*Review of Economics and Statistics*,*88*(3), 472–481. doi:10.1162/rest.88.3.472.Franco, A., & Filson, D. (2006). Spin-outs: knowledge diffusion through employee mobility.

*RAND Journal of Economics*,*37*(4), 841–860. doi:10.1111/j.1756-2171.2006.tb00060.x.Garcia-Quevedo, J. (2004). Do public subsidies complement business R&D? A meta-analysis of the econometric evidence.

*Kyklos*,*57*(1), 87–102. doi:10.1111/j.0023-5962.2004.00244.x.Gersbach, H., & Schmutzler, A. (2003a). Endogenous spillovers and incentives to innovate.

*Economic Theory*,*21*(1), 59–79. doi:10.1007/s00199-001-0245-8.Gersbach, H., & Schmutzler, A. (2003b). Endogenous technological spillovers: Causes and consequences.

*Journal of Economics and Management Strategy*,*12*(2), 179–205. doi:10.1111/j.1430-9134.2003.00179.x.Gonzales, X., Jaumandreu, J., & Pazo, C. (2005). Barriers to innovation and subsidy effectiveness.

*RAND Journal of Economics*,*36*(4), 930–949. http://www.jstor.org/stable/4135264.Griliches, Z. (1992). The search for R&D spillovers.

*Scandinavian Journal of Economics*,*94*, S29–S47. http://www.jstor.org/stable/3440244.Hall, B. (1996). The private and social returns to research and development. In Smith, B., & Barfield, C. (Eds.),

*Technology, R&D, and the Economy. Washington DC, Brookings Institution and AEI*.Hanson, G.H. (2001). Scale economies and the geographic concentration of industry.

*Journal of Economic Geography*,*1*(3), 255–276. doi:10.1093/jeg/1.3.255.Heckman, J.J. (1979). Sample selection bias as a specification error.

*Econometrica*,*47*(1), 153–161. http://www.jstor.org/stable/1912352.Howells, J. (1996). Tacit knowledge, innovation and technology transfer.

*Technology Analysis and Strategic Management*,*8*(2), 91–106. doi:10.1080/09537329608524237.ISTAT. (2004).

*Statistiche sull’Innovazione delle Imprese. Settore Industria Anni 1998-2000*. ISTAT: Rome.Jaffe, A., Trajtenberg, M., & Henderson, R. (1993). Geographic localization of knowledge spillovers as evidenced by patent citations.

*Quarterly Journal of Economics*,*108*(3), 577–598. doi:10.2307/2118401.Klepper, S. (2001). Employee startups in high-tech industries.

*Industrial and Corporate Change*,*10*(3), 639–674. doi:10.1093/icc/10.3.639.Klepper, S. (2010). The origin and growth of industry clusters: the making of Silicon Valley and Detroit.

*Journal of Urban Economics*,*67*(1), 15–32. doi:10.1016/j.jue.2009.09.004.Klepper, S., & Sleeper, S. (2005). Entry by spinoffs.

*Management Science*,*51*(8), 1291–1306. doi:10.1287/mnsc.1050.0411.Leiponen, A. (2000). Competencies, innovation and profitability of firms.

*Economics of Innovation and New Technology*,*9*(1), 1–24. doi:10.1080/10438590000000001.Leiponen, A. (2005). Skills and innovation.

*International Journal of Industrial Organization*,*23*(5-6), 303–323. doi:10.1016/j.ijindorg.2005.03.005.Malerba, F., & Orsenigo, L. (1995). Schumpeterian patterns of innovation.

*Cambridge Journal of Economics*,*19*(1), 47–65. doi:10.1093/oxfordjournals.cje.a035308.Melitz, M.J. (2003). The impact of trade on Intra-Industry reallocations and aggregate industry productivity.

*Econometrica*,*71*(6), 1695–1725. doi:10.1111/1468-0262.00467.Mohnen, P., & Röller, L.-H. (2005). Complementarities in innovation policy.

*European Economic Review*,*49*(6), 1431–1450. doi:10.1016/j.euroecorev.2003.12.003.Morrison, E.W., & Phelps, C.C. (1999). Taking charge at work: extrarole efforts to initiate workplace change.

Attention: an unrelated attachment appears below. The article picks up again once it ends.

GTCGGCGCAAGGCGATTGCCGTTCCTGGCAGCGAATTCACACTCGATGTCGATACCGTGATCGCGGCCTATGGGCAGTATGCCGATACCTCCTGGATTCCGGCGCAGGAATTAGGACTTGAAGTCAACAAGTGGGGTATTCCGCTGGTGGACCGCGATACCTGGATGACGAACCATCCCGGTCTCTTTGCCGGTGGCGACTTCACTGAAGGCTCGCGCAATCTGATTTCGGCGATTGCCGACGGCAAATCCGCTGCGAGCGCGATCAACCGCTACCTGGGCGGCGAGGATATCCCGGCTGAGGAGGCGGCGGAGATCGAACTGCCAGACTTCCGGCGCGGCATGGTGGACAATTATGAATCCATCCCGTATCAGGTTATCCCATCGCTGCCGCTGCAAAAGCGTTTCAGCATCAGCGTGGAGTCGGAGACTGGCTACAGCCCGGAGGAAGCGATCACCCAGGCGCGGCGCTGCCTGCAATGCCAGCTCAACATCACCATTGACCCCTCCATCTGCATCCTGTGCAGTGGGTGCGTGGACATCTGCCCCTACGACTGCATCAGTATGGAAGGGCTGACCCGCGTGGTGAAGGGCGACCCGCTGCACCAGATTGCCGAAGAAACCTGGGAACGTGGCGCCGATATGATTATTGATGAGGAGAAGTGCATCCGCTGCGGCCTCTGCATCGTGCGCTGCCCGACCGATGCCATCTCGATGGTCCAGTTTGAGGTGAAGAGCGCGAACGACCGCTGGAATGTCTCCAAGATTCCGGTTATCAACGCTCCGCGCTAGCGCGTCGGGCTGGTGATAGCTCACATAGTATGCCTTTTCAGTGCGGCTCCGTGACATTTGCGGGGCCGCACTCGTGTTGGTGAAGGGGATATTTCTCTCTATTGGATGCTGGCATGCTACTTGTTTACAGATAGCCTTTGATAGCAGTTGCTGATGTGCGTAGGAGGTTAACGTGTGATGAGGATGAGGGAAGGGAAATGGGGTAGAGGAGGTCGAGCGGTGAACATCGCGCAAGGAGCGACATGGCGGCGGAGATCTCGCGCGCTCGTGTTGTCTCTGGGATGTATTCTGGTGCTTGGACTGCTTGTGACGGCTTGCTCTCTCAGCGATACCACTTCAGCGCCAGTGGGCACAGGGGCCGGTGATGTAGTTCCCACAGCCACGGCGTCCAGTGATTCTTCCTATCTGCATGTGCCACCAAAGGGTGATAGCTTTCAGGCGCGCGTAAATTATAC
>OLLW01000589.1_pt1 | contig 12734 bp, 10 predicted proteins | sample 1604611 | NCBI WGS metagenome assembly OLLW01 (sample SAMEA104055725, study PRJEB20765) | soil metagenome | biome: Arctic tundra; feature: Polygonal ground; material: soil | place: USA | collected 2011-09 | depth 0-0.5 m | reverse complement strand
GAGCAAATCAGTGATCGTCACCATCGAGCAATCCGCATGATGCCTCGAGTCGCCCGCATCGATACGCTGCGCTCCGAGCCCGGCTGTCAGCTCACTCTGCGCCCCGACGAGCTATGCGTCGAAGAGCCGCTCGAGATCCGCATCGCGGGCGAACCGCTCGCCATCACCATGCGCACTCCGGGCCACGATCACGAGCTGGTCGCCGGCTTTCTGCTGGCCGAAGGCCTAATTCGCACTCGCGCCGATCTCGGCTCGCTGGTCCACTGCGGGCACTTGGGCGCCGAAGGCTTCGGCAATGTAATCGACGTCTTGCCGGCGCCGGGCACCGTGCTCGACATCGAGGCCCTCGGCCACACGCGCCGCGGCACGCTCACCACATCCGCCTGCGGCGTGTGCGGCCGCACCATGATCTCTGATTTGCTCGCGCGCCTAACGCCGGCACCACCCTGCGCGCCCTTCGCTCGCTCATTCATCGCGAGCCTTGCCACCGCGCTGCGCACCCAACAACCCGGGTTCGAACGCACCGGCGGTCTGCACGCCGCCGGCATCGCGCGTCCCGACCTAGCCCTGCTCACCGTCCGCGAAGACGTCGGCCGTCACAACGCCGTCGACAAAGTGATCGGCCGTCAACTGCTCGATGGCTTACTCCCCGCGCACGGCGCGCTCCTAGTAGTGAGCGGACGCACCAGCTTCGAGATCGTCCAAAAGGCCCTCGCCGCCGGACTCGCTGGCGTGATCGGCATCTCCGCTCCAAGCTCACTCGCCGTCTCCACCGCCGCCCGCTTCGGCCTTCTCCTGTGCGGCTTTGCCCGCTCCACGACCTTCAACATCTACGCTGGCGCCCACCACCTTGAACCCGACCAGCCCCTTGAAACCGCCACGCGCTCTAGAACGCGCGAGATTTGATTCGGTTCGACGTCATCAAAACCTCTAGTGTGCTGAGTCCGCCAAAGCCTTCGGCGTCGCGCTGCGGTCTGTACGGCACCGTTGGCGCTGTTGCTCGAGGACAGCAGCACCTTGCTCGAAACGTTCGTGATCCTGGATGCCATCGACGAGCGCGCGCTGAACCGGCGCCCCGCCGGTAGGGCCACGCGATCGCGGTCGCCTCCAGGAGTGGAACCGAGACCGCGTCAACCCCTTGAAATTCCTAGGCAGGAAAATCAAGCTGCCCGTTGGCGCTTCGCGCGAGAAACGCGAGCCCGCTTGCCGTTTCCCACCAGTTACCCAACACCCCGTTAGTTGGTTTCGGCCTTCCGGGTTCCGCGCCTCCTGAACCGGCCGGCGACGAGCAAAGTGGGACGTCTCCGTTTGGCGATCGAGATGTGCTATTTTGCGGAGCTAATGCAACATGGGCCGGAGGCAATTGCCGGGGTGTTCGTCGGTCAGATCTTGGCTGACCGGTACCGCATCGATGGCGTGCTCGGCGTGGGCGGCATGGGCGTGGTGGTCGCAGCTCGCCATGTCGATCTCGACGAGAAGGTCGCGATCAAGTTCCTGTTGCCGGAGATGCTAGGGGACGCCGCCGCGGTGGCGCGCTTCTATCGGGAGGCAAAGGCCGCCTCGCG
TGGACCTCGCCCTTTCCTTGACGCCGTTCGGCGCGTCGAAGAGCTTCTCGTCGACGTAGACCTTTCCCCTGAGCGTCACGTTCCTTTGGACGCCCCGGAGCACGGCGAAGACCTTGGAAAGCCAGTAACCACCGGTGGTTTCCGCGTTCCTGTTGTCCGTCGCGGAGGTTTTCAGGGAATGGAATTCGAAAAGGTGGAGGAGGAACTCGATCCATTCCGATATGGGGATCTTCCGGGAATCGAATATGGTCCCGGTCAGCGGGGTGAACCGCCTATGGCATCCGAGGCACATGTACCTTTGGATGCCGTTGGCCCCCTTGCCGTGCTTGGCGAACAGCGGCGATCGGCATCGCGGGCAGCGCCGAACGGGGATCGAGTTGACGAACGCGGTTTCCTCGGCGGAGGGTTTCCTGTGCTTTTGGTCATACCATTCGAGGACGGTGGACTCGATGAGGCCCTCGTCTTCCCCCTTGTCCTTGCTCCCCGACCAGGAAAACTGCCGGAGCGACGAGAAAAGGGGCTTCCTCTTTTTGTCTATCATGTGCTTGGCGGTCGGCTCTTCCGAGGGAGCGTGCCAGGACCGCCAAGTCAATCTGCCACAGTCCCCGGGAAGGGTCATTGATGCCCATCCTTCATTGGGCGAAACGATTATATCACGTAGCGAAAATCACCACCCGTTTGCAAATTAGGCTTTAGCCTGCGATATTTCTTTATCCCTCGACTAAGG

*Academy of Management Journal*,*42*(4), 403–419. doi:10.2307/257011.Nickell, S., & Nicolitsas, D. (1997). Human capital investment and innovation: What are the connections? Centre for Economic Performance, CEPDP0370. London.

OECD. (1997).

*Oslo manual: The measurement of scientific and technological activities proposed guideline for collecting and interpreting technological innovation data*. Paris: OECD.Olivari, J. (2016). Entrepreneurial traits and firm innovation.

*Eurasian Business Review*,*6*(3), 339–360. doi:10.1007/s40821-016-0060-6.Park, H., & Steensma, H. (2012). When does corporate venture capital add value for new ventures?.

*Strategic Management Journal*,*33*(1), 1–22. doi:10.1002/smj.937.Parker, S.C. (2011). Intrapreneurship or Entrepreneurship?.

*Journal of Business Venturing*,*26*(1), 19–34. doi:10.1016/j.jbusvent.2009.07.003.Parker, S.K., Wall, T.D., & Jackson, P.R. (1997). That’s Not My Job: Developing flexible employee work orientations.

*Academy of Management Journal*,*40*(4), 899–929. doi:10.2307/256952.Pavitt, K. (1984). Sectoral patterns of technical change: Towards a taxonomy and a theory.

*Research Policy*,*13*(6), 343–373. doi:10.1016/0048-7333(84)90018-0.Piva, M., & Vivarelli, M. (2009). The role of skills as a major driver of corporate R&D.

*International Journal of Manpower*,*30*(8), 835–852. doi:10.1108/01437720911004452.Rothaermel, F., & Hill, C. (2005). Technological discontinuities and complementary assets: a longitudinal study of industry and firm performance.

*Organization Science*,*16*(1), 50–70. doi:10.1287/orsc.1040.0100.Shane, S. (2000). Prior knowledge and the discovery of entrepreneurial opportunities.

*Organization Science*,*11*(4), 448–469. doi:10.1287/orsc.11.4.448.14602.Spulber, D. (2012). Tacit knowledge with innovative entrepreneurship.

*International Journal of Industrial Organization*,*30*(6), 641–653. doi:10.1016/j.ijindorg.2012.07.004.Stam, E. (2007). Why butterflies don’t leave. Locational behavior of entrepreneurial firms.

*Economic Geography*,*83*(1), 27–50. doi:10.1111/j.1944-8287.2007.tb00332.x.Storey, D.J. (1994).